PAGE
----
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Poland to Build 24-Hour Surveillance Watchtowers on Russian Border

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A Polish border guard and his dog overlook the Polish-Russian border near the village of Ostre Bardo, February 1, 2001. Peter Andrews/Reuters

Poland is enforcing its 200km land border with Russia, with a series of high-tech watchtowers in a bid to provide Polish authorities with instant updates on activity in the region, according to local press.

The project, set to be fully operational by June will see six observation towers between 35 and 50 metres in height unveiled on Poland’s border with the Russian enclave of Kaliningrad, Polish news agency PAP reported today.

According to Mirosława Aleksandrowicz from the Warmia-Masurian Border Guard the towers will not be disguised and will be equipped with cameras which will monitor the border “night and day”. Images from the the observation towers will provide instant, 24-hour surveillance for nearby border patrol agents.

“Currently we are testing the technical installations on the towers,” Aleksandrowicz said. “We are planning for the towers to be fully operational by June of this year.”

The project will cost 14 million Polish złoty (€3.4 million), the majority of which will be paid by the EU’s External Borders Fund.

Poland’s border with Kaliningrad makes it one of only five EU member states who share a land border with Russia, the other four being the Baltic countries and Finland. Poland is also a NATO ally and the strategic significance of Kaliningrad to Russia’s military prompted regional security officials to call it “a veritable arms depot”.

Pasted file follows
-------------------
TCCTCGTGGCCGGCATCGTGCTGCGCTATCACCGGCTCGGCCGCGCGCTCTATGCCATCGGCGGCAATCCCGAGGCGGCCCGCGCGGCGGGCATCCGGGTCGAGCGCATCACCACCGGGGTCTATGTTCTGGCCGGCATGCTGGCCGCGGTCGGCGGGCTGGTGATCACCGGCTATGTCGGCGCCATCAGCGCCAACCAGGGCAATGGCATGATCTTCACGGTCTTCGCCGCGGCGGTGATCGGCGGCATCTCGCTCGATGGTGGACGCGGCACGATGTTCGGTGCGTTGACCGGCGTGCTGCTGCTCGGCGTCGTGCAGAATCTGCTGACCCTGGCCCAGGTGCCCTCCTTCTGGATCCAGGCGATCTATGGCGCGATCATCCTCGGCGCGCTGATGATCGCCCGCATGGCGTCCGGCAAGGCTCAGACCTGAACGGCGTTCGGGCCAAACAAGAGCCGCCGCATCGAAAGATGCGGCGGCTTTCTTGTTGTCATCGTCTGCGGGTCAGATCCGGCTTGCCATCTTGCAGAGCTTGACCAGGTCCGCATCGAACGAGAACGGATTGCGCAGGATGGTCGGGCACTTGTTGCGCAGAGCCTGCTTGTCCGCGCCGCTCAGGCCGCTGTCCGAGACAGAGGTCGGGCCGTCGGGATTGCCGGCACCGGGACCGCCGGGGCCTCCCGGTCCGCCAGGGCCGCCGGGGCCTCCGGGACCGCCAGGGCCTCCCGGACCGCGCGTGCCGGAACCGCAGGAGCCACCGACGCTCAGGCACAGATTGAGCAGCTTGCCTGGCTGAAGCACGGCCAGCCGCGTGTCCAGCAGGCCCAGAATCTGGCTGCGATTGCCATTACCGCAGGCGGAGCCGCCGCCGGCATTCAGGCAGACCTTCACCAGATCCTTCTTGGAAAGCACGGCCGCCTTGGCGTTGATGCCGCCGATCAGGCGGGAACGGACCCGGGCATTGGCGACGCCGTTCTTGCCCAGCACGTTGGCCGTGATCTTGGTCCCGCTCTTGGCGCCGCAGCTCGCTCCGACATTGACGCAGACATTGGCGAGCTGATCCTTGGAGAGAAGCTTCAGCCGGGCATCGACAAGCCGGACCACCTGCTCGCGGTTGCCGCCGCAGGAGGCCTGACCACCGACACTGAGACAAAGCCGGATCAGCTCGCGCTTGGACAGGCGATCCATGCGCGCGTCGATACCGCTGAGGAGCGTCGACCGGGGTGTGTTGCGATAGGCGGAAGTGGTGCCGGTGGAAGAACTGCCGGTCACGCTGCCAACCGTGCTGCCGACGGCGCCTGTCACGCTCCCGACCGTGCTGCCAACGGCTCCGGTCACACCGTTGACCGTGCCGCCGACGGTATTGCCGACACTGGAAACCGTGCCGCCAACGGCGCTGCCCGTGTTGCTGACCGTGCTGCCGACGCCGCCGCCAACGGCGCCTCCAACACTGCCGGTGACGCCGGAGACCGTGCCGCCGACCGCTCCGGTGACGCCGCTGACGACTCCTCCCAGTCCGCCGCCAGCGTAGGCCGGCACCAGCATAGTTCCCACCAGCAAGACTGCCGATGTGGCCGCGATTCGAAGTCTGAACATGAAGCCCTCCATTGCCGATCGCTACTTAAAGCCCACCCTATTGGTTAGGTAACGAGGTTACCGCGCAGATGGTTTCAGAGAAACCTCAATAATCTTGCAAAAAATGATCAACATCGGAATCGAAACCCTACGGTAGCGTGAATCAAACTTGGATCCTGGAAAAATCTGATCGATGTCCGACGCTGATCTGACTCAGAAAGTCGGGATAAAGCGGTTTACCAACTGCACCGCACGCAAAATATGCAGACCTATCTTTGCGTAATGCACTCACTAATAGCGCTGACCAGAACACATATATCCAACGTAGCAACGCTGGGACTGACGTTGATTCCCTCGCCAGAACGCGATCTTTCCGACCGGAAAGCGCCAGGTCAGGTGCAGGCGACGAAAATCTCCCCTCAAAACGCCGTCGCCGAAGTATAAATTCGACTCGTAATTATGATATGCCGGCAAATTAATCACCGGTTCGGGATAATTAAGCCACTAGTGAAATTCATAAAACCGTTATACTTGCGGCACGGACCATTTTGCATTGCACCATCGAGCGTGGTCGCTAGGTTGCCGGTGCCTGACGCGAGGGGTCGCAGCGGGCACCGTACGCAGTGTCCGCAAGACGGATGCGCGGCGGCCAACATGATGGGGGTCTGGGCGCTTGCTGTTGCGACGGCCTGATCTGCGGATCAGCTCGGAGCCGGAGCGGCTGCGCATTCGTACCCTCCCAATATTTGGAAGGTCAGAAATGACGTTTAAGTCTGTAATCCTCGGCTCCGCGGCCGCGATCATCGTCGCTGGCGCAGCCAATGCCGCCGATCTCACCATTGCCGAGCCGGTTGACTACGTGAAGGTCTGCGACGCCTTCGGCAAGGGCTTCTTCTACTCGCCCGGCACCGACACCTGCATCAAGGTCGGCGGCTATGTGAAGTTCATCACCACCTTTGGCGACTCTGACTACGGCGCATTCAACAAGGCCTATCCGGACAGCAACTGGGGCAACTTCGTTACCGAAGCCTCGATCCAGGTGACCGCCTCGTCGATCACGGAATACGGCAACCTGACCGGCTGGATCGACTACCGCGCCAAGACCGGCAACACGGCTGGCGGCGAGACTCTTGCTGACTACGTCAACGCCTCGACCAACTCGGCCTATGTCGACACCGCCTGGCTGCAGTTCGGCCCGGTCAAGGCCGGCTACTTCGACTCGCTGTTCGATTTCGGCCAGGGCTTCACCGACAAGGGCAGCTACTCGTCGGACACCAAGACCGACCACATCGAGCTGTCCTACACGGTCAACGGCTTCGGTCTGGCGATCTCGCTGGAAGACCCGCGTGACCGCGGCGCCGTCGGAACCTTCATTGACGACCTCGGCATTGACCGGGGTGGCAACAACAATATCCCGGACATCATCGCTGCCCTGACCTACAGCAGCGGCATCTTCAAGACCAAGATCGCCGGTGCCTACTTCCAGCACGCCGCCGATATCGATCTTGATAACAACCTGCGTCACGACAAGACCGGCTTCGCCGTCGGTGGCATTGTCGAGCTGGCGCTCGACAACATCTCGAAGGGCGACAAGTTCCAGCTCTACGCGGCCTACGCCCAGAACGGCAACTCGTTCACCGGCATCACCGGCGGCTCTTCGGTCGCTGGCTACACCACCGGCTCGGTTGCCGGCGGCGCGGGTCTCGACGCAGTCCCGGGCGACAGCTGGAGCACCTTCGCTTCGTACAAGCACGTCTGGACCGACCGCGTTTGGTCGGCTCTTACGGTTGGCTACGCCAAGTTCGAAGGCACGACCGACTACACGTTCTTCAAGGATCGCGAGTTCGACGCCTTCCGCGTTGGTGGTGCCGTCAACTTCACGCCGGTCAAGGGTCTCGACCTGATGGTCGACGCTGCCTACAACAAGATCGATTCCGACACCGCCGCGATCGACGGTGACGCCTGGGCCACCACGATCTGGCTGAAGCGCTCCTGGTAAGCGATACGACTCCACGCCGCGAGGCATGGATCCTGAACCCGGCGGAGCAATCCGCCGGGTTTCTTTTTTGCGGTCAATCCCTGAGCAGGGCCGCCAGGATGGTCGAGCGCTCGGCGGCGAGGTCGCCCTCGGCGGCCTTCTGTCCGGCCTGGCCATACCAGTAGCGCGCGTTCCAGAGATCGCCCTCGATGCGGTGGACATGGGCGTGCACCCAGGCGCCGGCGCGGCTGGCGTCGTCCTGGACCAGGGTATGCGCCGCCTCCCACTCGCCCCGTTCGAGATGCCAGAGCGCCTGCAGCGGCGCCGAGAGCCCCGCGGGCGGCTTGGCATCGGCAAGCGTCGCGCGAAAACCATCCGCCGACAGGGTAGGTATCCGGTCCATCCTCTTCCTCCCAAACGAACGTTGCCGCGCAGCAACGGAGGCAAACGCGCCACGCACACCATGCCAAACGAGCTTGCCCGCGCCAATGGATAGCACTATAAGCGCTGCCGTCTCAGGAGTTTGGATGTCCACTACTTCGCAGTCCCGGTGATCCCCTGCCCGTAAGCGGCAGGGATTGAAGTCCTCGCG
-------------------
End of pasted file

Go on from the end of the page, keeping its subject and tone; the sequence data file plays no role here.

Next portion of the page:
Although Kaliningrad is separated from mainland Russia, Andrius Kubilius, Lithuania’s former prime minister recently said that Russia could use this to its advantage should it want to launch an invasion in the region, using transit to Kaliningrad as “an excuse”.

The enclave’s border with Poland is very busy as it relies heavily on deliveries from Russia which have to cross through either Poland or Lithuania. Polish border officials report that the number of border crossings in and out of Kaliningrad increased last year as 3.2 million Poles and 3.3 million Russians travelled between the Russian enclave and Poland in 2014 - an annual increase of half a million people.

Meanwhile, last month the head of Poland’s National Security Bureau general Stanisław Koziej, said Poland should be vigilant for hybrid aggression from Russia, urging other allied states to follow Poland’s example and raise their defence spending.

“What is the most important for Poland is to keep the unity of the Western countries towards the current crisis, and to strengthen European Union in the security field,” he said.

To those ends Poland has announced a shift of military units to its eastern territories which border Ukraine, Russia-aligned Belarus and Kaliningrad.

The Polish military also recently began running what it claims will be a series of snap tests of its 12,000 military reservists.

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